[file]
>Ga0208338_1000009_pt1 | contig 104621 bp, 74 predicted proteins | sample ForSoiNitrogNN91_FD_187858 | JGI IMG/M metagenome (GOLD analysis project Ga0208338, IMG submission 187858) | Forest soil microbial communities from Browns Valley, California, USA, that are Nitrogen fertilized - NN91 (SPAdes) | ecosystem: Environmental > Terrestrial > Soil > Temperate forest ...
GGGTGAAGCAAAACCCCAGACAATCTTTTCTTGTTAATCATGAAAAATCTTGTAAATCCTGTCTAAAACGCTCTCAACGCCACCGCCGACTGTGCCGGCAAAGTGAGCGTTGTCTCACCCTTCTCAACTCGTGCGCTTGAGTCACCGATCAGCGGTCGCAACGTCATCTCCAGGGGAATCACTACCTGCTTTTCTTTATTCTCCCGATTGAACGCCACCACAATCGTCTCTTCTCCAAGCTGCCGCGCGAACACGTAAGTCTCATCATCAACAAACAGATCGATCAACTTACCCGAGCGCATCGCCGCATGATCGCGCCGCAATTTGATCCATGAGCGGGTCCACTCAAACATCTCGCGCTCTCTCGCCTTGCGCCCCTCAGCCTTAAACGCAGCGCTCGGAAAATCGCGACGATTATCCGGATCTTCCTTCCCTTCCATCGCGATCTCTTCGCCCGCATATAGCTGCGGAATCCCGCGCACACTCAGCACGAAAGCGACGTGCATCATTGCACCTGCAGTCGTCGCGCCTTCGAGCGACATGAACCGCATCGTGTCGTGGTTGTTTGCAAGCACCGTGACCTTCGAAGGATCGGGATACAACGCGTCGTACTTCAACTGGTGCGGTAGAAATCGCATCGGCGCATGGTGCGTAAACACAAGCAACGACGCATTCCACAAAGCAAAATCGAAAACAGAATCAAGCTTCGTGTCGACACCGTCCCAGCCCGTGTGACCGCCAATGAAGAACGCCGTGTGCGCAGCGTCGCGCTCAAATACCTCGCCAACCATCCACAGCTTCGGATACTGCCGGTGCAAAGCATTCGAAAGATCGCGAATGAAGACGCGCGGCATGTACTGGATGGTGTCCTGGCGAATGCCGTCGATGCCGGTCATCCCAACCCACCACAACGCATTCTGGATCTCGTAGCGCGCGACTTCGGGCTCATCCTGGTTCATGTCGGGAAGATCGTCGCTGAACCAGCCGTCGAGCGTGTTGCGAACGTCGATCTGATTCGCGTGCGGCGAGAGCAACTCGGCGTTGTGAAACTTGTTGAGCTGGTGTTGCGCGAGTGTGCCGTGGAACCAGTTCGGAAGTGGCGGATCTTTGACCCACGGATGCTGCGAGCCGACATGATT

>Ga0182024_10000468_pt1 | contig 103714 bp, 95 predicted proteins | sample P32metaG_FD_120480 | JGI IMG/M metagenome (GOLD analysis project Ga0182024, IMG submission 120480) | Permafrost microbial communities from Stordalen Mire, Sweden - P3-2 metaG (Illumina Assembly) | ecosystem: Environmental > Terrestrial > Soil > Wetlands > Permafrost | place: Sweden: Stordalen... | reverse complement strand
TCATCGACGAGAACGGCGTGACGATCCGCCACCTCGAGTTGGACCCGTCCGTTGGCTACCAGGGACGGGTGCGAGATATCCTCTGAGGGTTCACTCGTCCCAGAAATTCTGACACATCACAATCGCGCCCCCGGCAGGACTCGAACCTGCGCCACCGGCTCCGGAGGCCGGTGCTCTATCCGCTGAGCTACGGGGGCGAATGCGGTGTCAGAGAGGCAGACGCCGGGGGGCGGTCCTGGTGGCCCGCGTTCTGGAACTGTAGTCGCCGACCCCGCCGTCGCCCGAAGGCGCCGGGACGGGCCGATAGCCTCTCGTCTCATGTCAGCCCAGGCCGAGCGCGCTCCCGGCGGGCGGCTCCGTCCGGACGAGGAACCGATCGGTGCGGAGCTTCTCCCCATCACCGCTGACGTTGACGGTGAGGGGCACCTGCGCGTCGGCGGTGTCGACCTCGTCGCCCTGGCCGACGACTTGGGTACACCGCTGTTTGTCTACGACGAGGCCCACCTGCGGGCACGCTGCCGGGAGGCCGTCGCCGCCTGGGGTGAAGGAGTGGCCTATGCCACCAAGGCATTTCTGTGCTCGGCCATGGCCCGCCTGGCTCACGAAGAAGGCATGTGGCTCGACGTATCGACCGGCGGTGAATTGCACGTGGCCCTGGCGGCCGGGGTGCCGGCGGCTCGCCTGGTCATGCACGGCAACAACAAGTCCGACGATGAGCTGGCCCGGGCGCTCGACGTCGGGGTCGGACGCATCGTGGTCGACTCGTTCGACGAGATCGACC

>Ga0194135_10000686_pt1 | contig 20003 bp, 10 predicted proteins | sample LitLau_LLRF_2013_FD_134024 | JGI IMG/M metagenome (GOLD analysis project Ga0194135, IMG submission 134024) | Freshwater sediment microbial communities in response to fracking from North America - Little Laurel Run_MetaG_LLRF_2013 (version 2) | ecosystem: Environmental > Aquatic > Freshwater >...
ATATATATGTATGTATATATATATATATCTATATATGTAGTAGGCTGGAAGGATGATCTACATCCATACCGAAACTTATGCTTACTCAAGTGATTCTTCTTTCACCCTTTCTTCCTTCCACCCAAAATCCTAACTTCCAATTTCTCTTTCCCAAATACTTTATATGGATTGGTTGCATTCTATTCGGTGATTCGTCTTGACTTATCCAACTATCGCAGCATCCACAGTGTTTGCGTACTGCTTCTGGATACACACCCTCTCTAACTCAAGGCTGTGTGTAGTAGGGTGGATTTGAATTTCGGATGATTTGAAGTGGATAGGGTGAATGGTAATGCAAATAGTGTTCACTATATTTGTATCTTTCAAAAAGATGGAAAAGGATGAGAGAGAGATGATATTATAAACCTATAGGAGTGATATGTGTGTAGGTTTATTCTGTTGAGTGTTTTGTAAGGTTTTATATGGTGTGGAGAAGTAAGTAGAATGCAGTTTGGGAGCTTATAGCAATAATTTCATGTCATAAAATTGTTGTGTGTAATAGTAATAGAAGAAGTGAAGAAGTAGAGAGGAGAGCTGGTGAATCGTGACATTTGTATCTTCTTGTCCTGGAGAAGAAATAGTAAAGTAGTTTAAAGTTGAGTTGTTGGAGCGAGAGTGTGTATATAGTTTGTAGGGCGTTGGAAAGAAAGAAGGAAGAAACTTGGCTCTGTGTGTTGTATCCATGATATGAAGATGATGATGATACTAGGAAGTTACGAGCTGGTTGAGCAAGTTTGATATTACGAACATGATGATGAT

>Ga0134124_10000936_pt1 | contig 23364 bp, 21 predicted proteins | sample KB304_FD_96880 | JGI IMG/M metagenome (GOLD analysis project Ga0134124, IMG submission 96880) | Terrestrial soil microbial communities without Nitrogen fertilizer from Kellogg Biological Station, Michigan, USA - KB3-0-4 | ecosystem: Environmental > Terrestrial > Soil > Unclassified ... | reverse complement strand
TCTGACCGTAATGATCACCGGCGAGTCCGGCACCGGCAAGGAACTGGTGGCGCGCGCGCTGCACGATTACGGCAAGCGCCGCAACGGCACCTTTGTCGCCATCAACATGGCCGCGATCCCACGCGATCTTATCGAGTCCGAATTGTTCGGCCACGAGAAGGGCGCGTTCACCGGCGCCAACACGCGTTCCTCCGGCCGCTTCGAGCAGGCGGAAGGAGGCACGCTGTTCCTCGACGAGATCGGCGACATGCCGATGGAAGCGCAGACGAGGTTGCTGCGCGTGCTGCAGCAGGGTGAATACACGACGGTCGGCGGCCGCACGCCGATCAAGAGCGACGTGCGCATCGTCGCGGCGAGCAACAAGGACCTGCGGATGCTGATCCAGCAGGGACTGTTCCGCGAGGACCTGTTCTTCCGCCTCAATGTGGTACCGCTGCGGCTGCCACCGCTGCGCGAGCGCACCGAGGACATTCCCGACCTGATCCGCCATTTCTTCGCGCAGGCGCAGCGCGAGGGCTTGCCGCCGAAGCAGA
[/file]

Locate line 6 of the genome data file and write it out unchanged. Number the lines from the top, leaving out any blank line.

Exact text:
ATATATATGTATGTATATATATATATATCTATATATGTAGTAGGCTGGAAGGATGATCTACATCCATACCGAAACTTATGCTTACTCAAGTGATTCTTCTTTCACCCTTTCTTCCTTCCACCCAAAATCCTAACTTCCAATTTCTCTTTCCCAAATACTTTATATGGATTGGTTGCATTCTATTCGGTGATTCGTCTTGACTTATCCAACTATCGCAGCATCCACAGTGTTTGCGTACTGCTTCTGGATACACACCCTCTCTAACTCAAGGCTGTGTGTAGTAGGGTGGATTTGAATTTCGGATGATTTGAAGTGGATAGGGTGAATGGTAATGCAAATAGTGTTCACTATATTTGTATCTTTCAAAAAGATGGAAAAGGATGAGAGAGAGATGATATTATAAACCTATAGGAGTGATATGTGTGTAGGTTTATTCTGTTGAGTGTTTTGTAAGGTTTTATATGGTGTGGAGAAGTAAGTAGAATGCAGTTTGGGAGCTTATAGCAATAATTTCATGTCATAAAATTGTTGTGTGTAATAGTAATAGAAGAAGTGAAGAAGTAGAGAGGAGAGCTGGTGAATCGTGACATTTGTATCTTCTTGTCCTGGAGAAGAAATAGTAAAGTAGTTTAAAGTTGAGTTGTTGGAGCGAGAGTGTGTATATAGTTTGTAGGGCGTTGGAAAGAAAGAAGGAAGAAACTTGGCTCTGTGTGTTGTATCCATGATATGAAGATGATGATGATACTAGGAAGTTACGAGCTGGTTGAGCAAGTTTGATATTACGAACATGATGATGAT